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Critical points

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Press temp.png

The critical point, discovered in 1822 by Charles Cagniard de la Tour [1][2] , is a point found at the end of the liquid-vapour coexistence curve (the red point shown on the pressure-temperature plot on the right). At this point the temperature is known as the critical temperature (T_{c}) and the pressure is known as the critical pressure (P_{c}). For an interesting discourse on the "discovery" of the liquid-vapour critical point, the Bakerian Lecture of Thomas Andrews makes good reading [3]. Critical points are singularities in the partition function. In the critical point vicinity (Ref. [4] Eq. 17a)

\left.{\frac  {\partial P}{\partial n}}\right\vert _{{T}}\simeq 0


n\int _{0}^{{\infty }}c(r)~4\pi r^{2}~{{\rm {d}}}r\simeq 1

For a review of the critical region see the work of Michael E. Fisher [5]

"... Turning now to the question of specific heats, it has long been known that real gases exhibit a large ``anomalous" specific-heat maximum above T_{c} which lies near the critical isochore and which is not expected on classical theory..."


"... measurements (Ref. [6] ) of C_{V}(T) for argon along the critical isochore suggest strongly that C_{V}(T)\rightarrow \infty ~{{\rm {as}}}~T\rightarrow T_{c}\pm . Such a result is again inconsistent with classical theory."

Thus in the vicinity of the liquid-vapour critical point, both the isothermal compressibility and the heat capacity at constant pressure diverge to infinity.

Liquid-liquid critical point[edit]

Solid-liquid critical point[edit]

It is widely held that there is no solid-liquid critical point. The reasoning behind this was given on the grounds of symmetry by Landau and Lifshitz [7]. However, recent work using the Z2 potential suggests that this may not be the last word on the subject. [8].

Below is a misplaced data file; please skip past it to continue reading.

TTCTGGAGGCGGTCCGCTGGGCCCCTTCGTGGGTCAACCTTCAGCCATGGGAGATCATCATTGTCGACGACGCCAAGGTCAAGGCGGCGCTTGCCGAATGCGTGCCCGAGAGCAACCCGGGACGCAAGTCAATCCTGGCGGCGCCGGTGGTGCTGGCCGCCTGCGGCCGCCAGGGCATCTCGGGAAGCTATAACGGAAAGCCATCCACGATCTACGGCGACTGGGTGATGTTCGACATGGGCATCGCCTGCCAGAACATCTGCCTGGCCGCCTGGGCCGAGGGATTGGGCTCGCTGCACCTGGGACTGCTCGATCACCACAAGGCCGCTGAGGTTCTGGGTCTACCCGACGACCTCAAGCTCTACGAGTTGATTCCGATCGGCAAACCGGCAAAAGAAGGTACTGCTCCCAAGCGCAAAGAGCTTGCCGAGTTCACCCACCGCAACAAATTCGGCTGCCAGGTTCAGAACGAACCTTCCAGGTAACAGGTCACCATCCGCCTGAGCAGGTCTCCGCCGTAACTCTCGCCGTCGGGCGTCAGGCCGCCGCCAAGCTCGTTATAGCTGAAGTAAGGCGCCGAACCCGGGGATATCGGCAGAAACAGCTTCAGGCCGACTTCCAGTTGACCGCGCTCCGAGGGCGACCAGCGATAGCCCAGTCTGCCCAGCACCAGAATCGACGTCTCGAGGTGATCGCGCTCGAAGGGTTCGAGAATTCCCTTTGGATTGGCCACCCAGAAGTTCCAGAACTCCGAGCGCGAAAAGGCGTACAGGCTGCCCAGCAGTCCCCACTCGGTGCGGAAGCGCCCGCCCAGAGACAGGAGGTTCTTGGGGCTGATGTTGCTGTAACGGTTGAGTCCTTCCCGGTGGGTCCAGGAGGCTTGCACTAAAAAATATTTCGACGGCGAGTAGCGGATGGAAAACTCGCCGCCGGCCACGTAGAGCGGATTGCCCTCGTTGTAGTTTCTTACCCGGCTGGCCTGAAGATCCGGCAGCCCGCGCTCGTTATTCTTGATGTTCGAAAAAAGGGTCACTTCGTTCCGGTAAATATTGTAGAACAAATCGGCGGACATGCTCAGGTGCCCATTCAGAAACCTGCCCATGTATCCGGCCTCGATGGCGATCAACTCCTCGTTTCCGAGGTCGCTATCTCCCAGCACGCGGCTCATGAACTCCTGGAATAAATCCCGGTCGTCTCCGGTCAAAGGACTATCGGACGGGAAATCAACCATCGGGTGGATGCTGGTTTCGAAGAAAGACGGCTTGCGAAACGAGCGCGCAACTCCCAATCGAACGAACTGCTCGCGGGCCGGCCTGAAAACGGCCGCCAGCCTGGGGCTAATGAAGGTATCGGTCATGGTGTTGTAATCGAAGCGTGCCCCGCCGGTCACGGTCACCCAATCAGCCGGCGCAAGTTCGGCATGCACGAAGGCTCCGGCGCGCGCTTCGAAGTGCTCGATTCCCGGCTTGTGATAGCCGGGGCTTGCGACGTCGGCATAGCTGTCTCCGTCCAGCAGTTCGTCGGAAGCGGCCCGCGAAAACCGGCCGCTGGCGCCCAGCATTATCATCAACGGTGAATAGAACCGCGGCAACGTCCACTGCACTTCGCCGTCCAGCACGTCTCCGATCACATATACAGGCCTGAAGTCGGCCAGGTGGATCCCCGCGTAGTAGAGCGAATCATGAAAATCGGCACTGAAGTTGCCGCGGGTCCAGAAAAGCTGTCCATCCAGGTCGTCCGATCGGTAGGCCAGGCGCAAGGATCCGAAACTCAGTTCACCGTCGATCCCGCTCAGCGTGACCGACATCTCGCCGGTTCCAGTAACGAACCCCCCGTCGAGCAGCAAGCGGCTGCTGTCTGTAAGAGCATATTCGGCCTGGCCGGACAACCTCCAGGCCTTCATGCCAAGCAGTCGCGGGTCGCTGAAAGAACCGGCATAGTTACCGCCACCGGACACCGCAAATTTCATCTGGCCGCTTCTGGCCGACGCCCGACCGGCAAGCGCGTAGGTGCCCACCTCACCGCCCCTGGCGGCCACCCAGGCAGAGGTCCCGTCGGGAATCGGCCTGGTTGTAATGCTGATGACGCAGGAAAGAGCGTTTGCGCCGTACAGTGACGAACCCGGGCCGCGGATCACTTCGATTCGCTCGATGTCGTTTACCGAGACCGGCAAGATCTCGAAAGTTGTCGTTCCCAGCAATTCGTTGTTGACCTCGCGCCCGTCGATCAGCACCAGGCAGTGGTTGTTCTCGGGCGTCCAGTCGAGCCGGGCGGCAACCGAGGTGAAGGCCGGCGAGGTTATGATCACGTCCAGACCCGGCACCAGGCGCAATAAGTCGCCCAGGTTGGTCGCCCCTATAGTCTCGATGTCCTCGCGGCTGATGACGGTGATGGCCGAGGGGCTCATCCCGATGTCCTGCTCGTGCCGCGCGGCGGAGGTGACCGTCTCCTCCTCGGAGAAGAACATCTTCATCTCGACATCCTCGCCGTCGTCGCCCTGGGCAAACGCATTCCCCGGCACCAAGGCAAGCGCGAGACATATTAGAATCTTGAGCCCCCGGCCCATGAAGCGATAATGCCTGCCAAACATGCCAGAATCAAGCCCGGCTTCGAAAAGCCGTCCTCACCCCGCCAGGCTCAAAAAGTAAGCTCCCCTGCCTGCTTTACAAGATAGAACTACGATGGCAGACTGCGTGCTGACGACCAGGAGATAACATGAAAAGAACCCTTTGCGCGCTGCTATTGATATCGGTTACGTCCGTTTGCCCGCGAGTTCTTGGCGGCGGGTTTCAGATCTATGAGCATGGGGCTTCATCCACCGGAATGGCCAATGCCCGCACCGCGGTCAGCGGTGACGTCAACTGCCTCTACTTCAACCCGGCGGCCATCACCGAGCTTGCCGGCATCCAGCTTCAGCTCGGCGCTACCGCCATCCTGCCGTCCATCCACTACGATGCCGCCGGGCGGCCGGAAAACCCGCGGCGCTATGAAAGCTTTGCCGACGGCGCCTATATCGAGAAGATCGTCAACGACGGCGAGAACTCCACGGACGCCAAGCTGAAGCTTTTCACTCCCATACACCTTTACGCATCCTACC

Tricritical points[edit]

Critical exponents[edit]

Main article: Critical exponents

Yang-Yang anomaly[edit]

Main article: Yang-Yang anomaly

See also[edit]


  1. Charles Cagniard de la Tour "Exposé de quelques résultats obtenu par l'action combinée de la chaleur et de la compression sur certains liquides, tels que l'eau, l'alcool, l'éther sulfurique et l'essence de pétrole rectifiée", Annales de chimie et de physique 21 pp. 127-132 (1822)
  2. Bertrand Berche, Malte Henkel, and Ralph Kenna "Critical phenomena: 150 years since Cagniard de la Tour", Revista Brasileira de Ensino de Física 31 pp.2602.1-2602.4 (2009) (in English arXiv:0905.1886v1)
  3. Thomas Andrews "The Bakerian Lecture: On the Continuity of the Gaseous and Liquid States of Matter", Philosophical Transactions of the Royal Society of London 159 pp. 575-590 (1869)
  4. G. A. Martynov; G. N. Sarkisov "Exact equations and the theory of liquids. V", Molecular Physics 49 pp. 1495-1504 (1983)
  5. Michael E. Fisher "Correlation Functions and the Critical Region of Simple Fluids", Journal of Mathematical Physics 5 pp. 944-962 (1964)
  6. A. Michels, J.M. Levelt and G.J. Wolkers "Thermodynamic properties of argon at temperatures between 0°C and −140°C and at densities up to 640 amagat (pressures up to 1050 atm.)", Physica 24 pp. 769-794 (1958)
  7. L. D. Landau and E. M. Lifshitz, "Statistical Physics" (Course of Theoretical Physics, Volume 5) 3rd Edition Part 1, Chapter XIV, Pergamon Press (1980) § 83 p. 258
  8. Måns Elenius and Mikhail Dzugutov "Evidence for a liquid-solid critical point in a simple monatomic system", Journal of Chemical Physics 131, 104502 (2009)

Related reading

  • H. Eugene Stanley "Introduction to Phase Transitions and Critical Phenomena", Oxford University Press (1971) ISBN 9780195053166
  • Cyril Domb "The Critical Point: A Historical Introduction To The Modern Theory Of Critical Phenomena", Taylor and Francis (1996) ISBN 9780748404353